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In the wake of the tragic terrorist events in Mumbai this past week, leaders of the hospitality industry are starting to ask themselves some uncomfortable questions about security.


The simple truth of that matter is that, short of locking down their entire facilities, there is very little that can be done to prevent terrorists from walking into a hotel with the intention of doing as much bodily harm as possible.


But what also became clear was the armed forces that were called on to respond to the attacks did not have access to all the critical information they needed to combat the threat. Specifically, the information they had about the layout of the hotels under siege was out of date and there was limited access to any kind of digital surveillance equipment.


Any hospitality industry executive watching those events could not help but wonder what the authorities really would need to know should any of their properties fall victim to the same types of attacks.


Besides the fact that most hotels would need to upgrade their network infrastructure to support digital surveillance, most hotel IT organizations would need mapping software that could be upgraded in real time as hotel staff change the configurations of large ballrooms.


Needless to say, this may require some expense. But at the same time, Cisco and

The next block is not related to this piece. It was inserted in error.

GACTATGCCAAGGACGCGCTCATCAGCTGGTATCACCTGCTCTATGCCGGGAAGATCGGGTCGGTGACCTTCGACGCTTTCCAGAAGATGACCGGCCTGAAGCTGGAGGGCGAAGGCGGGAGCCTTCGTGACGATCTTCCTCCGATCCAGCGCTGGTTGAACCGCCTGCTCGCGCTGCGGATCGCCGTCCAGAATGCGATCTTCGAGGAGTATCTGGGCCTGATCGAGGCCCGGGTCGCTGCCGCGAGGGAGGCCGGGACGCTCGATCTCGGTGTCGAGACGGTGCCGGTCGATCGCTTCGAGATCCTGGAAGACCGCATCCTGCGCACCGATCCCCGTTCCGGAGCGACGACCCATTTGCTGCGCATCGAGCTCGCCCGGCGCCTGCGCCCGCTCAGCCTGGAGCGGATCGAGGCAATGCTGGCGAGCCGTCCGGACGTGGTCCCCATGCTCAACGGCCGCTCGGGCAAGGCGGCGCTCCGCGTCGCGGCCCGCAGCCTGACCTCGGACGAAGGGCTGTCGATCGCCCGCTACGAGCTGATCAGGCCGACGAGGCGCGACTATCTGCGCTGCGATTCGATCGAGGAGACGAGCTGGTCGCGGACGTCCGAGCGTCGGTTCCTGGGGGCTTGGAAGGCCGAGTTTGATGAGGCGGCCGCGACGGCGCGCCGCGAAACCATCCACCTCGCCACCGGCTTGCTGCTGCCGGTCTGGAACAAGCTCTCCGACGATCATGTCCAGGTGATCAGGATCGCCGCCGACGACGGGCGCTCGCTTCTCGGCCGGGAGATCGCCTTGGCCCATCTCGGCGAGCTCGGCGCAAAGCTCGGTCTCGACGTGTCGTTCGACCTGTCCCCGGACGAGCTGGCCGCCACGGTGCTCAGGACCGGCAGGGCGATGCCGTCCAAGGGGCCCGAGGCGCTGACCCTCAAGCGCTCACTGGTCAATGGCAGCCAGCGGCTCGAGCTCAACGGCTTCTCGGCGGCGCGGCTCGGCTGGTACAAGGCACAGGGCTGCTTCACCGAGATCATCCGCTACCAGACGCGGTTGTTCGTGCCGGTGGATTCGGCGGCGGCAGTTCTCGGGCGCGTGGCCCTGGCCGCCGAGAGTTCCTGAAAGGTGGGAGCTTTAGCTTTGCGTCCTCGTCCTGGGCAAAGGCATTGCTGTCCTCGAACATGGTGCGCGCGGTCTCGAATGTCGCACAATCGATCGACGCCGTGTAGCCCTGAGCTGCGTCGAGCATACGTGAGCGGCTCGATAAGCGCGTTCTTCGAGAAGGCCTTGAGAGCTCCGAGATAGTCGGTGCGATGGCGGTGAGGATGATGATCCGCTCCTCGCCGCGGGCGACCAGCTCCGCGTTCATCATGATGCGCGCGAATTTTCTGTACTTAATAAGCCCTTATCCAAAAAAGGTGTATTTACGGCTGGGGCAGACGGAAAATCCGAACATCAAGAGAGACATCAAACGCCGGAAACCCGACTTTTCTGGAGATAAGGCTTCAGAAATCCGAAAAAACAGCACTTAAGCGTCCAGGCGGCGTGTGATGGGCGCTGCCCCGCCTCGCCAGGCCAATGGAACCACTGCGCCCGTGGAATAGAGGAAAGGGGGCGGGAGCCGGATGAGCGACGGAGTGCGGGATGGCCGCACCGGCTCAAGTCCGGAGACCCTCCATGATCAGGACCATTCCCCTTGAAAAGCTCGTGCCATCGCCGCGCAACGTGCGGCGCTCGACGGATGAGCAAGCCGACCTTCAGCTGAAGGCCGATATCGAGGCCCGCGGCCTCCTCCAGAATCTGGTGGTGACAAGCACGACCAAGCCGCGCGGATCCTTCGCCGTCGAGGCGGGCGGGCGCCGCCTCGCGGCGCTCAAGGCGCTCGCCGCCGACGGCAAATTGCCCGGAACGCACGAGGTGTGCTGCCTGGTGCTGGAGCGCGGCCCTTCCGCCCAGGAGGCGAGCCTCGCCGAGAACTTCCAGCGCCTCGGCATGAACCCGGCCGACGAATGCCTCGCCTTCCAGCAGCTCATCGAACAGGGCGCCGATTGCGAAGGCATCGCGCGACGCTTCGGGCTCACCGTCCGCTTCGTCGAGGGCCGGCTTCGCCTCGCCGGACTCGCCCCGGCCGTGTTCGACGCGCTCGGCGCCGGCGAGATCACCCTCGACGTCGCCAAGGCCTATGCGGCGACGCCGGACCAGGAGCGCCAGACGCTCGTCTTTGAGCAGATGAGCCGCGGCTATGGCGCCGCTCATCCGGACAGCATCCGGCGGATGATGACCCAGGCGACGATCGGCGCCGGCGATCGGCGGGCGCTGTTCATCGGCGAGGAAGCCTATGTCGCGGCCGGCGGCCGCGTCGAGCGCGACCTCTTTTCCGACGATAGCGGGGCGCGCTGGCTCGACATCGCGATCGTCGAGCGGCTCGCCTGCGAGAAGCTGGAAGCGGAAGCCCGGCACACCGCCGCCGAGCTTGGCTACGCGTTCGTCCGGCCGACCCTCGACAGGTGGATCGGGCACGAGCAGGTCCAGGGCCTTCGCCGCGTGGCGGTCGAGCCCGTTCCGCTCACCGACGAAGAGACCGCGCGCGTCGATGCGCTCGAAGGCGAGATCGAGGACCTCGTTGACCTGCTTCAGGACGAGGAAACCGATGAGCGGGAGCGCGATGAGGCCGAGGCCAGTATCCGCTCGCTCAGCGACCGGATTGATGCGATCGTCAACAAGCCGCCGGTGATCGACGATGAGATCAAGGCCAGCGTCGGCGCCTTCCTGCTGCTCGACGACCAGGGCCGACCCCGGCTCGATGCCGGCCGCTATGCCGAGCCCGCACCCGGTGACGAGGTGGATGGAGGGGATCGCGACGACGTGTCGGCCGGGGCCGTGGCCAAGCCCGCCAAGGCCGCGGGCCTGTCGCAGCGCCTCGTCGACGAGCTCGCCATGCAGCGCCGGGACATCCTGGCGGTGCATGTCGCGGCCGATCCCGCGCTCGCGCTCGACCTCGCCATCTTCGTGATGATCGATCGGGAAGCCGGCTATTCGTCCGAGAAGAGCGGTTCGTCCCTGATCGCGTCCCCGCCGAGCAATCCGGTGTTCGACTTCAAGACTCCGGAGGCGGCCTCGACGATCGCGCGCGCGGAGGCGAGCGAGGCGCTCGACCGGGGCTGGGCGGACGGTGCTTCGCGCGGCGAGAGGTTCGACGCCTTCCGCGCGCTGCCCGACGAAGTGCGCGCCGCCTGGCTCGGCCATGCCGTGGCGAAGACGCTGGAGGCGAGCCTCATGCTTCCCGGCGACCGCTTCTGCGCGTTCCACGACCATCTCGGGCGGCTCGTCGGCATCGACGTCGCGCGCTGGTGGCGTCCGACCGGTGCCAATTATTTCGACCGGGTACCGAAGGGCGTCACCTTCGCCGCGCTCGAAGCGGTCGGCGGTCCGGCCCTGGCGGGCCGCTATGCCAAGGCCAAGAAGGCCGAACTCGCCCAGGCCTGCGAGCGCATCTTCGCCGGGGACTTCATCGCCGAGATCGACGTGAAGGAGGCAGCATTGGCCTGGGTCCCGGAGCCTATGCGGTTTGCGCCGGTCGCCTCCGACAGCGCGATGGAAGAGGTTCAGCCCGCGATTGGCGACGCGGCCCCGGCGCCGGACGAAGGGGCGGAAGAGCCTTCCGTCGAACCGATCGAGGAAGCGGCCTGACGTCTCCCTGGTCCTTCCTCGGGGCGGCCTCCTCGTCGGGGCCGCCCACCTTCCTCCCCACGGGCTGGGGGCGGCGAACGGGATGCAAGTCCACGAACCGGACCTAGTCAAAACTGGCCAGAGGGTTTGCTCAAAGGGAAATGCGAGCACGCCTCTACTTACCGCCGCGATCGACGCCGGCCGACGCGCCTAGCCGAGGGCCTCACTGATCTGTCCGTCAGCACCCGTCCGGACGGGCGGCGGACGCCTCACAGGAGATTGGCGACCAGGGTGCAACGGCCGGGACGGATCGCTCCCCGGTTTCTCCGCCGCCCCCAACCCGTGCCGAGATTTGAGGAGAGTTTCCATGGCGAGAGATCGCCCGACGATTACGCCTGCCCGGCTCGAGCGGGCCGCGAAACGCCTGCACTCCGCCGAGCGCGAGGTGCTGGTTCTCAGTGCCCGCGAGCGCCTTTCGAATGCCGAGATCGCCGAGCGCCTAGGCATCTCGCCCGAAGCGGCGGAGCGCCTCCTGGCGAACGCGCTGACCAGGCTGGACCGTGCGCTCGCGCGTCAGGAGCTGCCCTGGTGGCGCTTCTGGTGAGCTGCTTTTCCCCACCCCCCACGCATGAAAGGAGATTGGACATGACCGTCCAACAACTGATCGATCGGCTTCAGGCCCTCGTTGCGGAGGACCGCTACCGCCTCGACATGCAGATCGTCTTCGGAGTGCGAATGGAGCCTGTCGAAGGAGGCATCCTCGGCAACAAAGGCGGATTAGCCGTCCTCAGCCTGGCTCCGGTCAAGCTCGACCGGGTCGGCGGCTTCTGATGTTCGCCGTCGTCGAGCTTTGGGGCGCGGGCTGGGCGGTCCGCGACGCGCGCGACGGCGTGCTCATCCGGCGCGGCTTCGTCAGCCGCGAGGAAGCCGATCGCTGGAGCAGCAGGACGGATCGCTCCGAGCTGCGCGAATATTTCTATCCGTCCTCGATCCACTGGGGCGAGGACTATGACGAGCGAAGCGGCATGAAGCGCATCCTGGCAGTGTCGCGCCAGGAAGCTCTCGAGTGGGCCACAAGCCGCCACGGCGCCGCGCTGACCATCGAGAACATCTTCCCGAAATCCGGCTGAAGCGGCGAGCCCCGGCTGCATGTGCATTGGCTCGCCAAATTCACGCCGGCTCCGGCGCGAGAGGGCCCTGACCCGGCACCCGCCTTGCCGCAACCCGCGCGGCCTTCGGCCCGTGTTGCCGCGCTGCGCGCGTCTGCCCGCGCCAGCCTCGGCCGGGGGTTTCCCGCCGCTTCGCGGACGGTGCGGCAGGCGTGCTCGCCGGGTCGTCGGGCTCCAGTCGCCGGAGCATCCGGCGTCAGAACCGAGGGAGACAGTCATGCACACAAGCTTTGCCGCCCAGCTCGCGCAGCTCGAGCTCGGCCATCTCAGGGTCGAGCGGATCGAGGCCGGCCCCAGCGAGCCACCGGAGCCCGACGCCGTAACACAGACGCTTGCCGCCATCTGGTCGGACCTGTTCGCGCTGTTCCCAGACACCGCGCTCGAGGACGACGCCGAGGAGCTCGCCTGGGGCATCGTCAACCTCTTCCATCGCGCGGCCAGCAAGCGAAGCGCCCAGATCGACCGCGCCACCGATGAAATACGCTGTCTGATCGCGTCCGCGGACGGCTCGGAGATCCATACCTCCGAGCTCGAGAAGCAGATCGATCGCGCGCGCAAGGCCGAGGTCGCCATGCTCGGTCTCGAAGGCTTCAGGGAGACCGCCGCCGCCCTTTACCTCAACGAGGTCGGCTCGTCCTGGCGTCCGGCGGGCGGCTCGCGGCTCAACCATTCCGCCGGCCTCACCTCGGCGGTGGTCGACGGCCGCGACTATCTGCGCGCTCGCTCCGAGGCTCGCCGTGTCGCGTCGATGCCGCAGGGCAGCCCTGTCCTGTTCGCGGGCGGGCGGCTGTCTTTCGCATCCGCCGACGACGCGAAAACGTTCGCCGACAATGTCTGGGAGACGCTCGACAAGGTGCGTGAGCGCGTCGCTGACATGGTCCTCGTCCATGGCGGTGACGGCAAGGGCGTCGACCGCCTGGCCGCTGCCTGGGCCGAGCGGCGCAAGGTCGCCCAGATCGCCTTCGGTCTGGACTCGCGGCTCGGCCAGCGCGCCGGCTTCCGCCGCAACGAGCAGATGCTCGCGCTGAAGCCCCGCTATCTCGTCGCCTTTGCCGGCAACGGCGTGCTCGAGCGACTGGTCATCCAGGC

were also able to recently show how they melded video cameras with IBM’s MashUp Center software to create a video surveillance application in under eight hours. And the price of the networking equipments required to create these applications has dropped considerably.


None of these tools would stop any kind of attack in its tracks. But it could make a considerable difference when it comes to limiting the extent of the damage. As any fire fighter will tell when, when they come to put out the fire in your house, they are not there to save your house. They are there to save your neighbor’s house. Your house is already on fire.


Nevertheless, we still require people to have fire alarms in order to get firefighters to the scene of the fire as quickly as possible. Similarly, we are going to need to require building owners to install digital surveillance systems to facilitate the work of first responders to any type of emergency. Some day, that data might actually be fed back to a host of backend systems in real time that can they provide additional critical information to support those operations.


Ultimately, this level of technological support for first responders to any type of emergency may require a federal mandate to get installed these systems installed every they are needed. In the meantime, solution providers would do well to start having these conversations with executives in the hospitality industry. Many of the leading companies in the higher end of the hospitality industry have already made some investments in digital surveillance systems. But the fact is that the majority of them have not and for the first time the reasons they need to make these investments are unfortunately now obvious to all.